When, on Sunday 12 July, St Bride’s emerged from lockdown with a public Service of Eucharist, we imagined that the worst of the Covid pandemic was over. Sadly that was to prove false, as Remembrance Sunday on 8 November 2020 became the first in a new cycle of Covid church closures.
Marketors’ Chaplain The Reverend Canon Dr Alison Joyce and her team rose to the occasion however by reverting to their renowned online broadcasts. To the theme of “Let not the hope of men perish, nor their sacrifice be in vain”, Remembrance Sunday without wreath-laying by Livery Company Masters and Members of the Armed Forces was nevertheless both poignant and memorable. You can hear the full service here.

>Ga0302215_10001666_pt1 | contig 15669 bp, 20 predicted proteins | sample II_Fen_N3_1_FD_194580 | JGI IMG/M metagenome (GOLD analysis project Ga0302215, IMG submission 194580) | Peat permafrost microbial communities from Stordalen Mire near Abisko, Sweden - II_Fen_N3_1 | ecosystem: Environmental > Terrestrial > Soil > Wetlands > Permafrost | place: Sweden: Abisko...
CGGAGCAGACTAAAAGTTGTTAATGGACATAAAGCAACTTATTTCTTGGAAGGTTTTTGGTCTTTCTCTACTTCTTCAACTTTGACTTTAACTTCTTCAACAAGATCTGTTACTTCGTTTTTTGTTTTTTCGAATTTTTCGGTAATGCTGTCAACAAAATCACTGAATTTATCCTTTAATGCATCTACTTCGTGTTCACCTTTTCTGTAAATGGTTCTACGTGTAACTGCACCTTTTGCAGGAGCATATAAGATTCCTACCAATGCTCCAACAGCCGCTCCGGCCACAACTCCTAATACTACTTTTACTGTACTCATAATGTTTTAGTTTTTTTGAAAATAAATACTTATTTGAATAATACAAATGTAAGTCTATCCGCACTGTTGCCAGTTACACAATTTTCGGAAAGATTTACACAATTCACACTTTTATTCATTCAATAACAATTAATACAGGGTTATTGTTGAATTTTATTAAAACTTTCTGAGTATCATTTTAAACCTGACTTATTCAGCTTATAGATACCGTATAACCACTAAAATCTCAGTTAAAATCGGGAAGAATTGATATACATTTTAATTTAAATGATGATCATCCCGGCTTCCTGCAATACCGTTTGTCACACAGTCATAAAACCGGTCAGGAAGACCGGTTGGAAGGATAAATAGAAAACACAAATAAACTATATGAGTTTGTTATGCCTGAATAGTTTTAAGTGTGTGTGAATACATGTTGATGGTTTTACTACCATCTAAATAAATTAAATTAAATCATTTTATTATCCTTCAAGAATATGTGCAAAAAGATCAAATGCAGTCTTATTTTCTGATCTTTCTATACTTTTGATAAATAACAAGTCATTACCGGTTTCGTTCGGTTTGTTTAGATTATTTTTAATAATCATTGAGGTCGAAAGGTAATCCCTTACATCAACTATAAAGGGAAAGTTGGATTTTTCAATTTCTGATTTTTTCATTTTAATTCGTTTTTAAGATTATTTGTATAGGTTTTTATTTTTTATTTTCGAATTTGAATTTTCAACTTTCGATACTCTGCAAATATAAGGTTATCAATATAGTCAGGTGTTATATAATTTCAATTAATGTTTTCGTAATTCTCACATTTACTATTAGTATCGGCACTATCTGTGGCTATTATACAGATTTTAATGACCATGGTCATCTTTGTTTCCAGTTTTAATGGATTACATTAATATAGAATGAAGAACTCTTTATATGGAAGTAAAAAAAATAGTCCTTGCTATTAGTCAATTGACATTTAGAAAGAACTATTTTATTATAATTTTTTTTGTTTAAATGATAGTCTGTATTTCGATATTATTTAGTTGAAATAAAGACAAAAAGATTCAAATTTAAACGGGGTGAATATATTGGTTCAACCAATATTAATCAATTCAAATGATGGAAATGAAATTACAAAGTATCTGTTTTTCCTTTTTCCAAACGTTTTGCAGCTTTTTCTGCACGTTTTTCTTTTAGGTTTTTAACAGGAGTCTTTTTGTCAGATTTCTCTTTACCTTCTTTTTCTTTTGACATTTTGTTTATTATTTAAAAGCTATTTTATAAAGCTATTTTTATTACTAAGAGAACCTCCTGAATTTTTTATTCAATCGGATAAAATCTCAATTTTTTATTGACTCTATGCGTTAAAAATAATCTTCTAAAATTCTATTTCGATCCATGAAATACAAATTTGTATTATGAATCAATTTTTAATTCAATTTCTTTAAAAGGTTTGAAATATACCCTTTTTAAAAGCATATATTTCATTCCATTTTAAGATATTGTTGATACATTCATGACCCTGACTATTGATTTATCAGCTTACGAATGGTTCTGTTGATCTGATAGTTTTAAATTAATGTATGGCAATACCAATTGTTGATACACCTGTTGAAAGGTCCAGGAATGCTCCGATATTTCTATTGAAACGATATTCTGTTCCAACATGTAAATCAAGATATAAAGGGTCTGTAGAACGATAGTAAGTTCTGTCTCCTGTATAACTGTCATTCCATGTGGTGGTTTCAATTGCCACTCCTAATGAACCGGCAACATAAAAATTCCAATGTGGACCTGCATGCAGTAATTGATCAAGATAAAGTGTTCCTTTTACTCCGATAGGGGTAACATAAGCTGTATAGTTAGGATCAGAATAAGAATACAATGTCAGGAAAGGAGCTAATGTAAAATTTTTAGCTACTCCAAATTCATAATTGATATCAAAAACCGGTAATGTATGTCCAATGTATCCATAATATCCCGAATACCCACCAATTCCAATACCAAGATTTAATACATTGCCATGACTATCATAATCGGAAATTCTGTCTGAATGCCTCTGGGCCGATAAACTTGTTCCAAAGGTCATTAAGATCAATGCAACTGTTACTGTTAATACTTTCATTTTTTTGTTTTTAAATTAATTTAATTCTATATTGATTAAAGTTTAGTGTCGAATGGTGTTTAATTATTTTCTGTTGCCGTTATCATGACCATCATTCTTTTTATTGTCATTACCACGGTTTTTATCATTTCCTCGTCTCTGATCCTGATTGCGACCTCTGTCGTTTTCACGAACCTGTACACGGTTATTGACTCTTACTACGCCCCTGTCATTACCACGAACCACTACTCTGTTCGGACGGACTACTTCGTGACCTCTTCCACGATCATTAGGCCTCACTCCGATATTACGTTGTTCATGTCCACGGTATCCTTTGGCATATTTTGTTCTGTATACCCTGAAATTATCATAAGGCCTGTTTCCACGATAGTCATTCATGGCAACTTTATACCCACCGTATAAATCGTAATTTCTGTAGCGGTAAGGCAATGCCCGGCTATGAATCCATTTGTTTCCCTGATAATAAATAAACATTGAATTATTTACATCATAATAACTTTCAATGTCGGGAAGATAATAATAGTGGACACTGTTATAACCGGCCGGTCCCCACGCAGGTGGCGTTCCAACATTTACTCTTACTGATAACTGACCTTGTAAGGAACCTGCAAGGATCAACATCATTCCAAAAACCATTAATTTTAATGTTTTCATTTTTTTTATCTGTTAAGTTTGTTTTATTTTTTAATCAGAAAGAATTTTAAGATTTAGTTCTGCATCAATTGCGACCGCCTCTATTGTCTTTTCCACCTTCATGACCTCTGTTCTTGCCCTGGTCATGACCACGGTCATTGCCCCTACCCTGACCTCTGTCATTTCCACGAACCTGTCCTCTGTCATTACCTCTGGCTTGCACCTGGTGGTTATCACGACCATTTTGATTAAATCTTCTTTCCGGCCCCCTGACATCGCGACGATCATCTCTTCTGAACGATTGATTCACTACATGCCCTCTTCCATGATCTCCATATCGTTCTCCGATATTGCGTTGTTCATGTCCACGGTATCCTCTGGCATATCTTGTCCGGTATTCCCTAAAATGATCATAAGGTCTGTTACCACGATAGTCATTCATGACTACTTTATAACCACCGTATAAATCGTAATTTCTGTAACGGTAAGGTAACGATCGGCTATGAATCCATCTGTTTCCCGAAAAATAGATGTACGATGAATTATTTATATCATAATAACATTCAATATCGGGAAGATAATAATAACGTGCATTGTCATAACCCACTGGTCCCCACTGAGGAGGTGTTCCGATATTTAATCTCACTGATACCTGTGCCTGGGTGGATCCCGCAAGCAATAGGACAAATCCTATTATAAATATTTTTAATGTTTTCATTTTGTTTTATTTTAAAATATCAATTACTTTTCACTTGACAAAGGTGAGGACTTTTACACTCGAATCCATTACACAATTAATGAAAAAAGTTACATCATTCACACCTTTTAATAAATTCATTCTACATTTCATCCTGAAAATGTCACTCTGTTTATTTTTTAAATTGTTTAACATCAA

Chaplain Alison explained that a St Bride’s Verger had discovered in their archives a Press Club Book of Honour, charting the deaths of Journalists in both World Wars. For WW2, 439 deaths were recorded. Some were war correspondents, some on active service, some were killed in the blitz. Surprisingly, many deaths were completely accidental – blown up on a bridge in Yorkshire or killed in a flying accident in Maidenhead, for example.
Each death was an individual human tragedy. Alison asked whether they had died in vain? She felt that the answer lay with us.
Can we acknowledge and value the gift of peace and freedom that we take for granted? Can we build a more just and righteous world so that others can share in the gift of the fallen in future? Are we prepared to honour their memory by declaring in the way we live out our own lives, that their sacrifice will not be forgotten?
Then, it will not have been in vain.